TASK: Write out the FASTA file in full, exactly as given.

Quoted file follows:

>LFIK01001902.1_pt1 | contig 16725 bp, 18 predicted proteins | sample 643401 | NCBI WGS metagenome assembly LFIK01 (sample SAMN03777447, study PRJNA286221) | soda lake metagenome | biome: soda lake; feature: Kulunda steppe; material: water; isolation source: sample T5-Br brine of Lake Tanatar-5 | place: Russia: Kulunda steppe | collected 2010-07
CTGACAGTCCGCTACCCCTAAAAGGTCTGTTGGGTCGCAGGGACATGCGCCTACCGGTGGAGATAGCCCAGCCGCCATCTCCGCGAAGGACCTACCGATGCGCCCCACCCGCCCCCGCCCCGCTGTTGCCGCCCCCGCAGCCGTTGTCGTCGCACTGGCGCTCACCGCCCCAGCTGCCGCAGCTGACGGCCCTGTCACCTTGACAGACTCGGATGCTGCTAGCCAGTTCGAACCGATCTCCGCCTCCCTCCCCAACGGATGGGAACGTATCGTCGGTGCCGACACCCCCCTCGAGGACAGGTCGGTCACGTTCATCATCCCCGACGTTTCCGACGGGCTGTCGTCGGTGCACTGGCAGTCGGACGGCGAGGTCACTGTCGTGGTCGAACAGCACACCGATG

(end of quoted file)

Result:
>LFIK01001902.1_pt1 | contig 16725 bp, 18 predicted proteins | sample 643401 | NCBI WGS metagenome assembly LFIK01 (sample SAMN03777447, study PRJNA286221) | soda lake metagenome | biome: soda lake; feature: Kulunda steppe; material: water; isolation source: sample T5-Br brine of Lake Tanatar-5 | place: Russia: Kulunda steppe | collected 2010-07
CTGACAGTCCGCTACCCCTAAAAGGTCTGTTGGGTCGCAGGGACATGCGCCTACCGGTGGAGATAGCCCAGCCGCCATCTCCGCGAAGGACCTACCGATGCGCCCCACCCGCCCCCGCCCCGCTGTTGCCGCCCCCGCAGCCGTTGTCGTCGCACTGGCGCTCACCGCCCCAGCTGCCGCAGCTGACGGCCCTGTCACCTTGACAGACTCGGATGCTGCTAGCCAGTTCGAACCGATCTCCGCCTCCCTCCCCAACGGATGGGAACGTATCGTCGGTGCCGACACCCCCCTCGAGGACAGGTCGGTCACGTTCATCATCCCCGACGTTTCCGACGGGCTGTCGTCGGTGCACTGGCAGTCGGACGGCGAGGTCACTGTCGTGGTCGAACAGCACACCGATG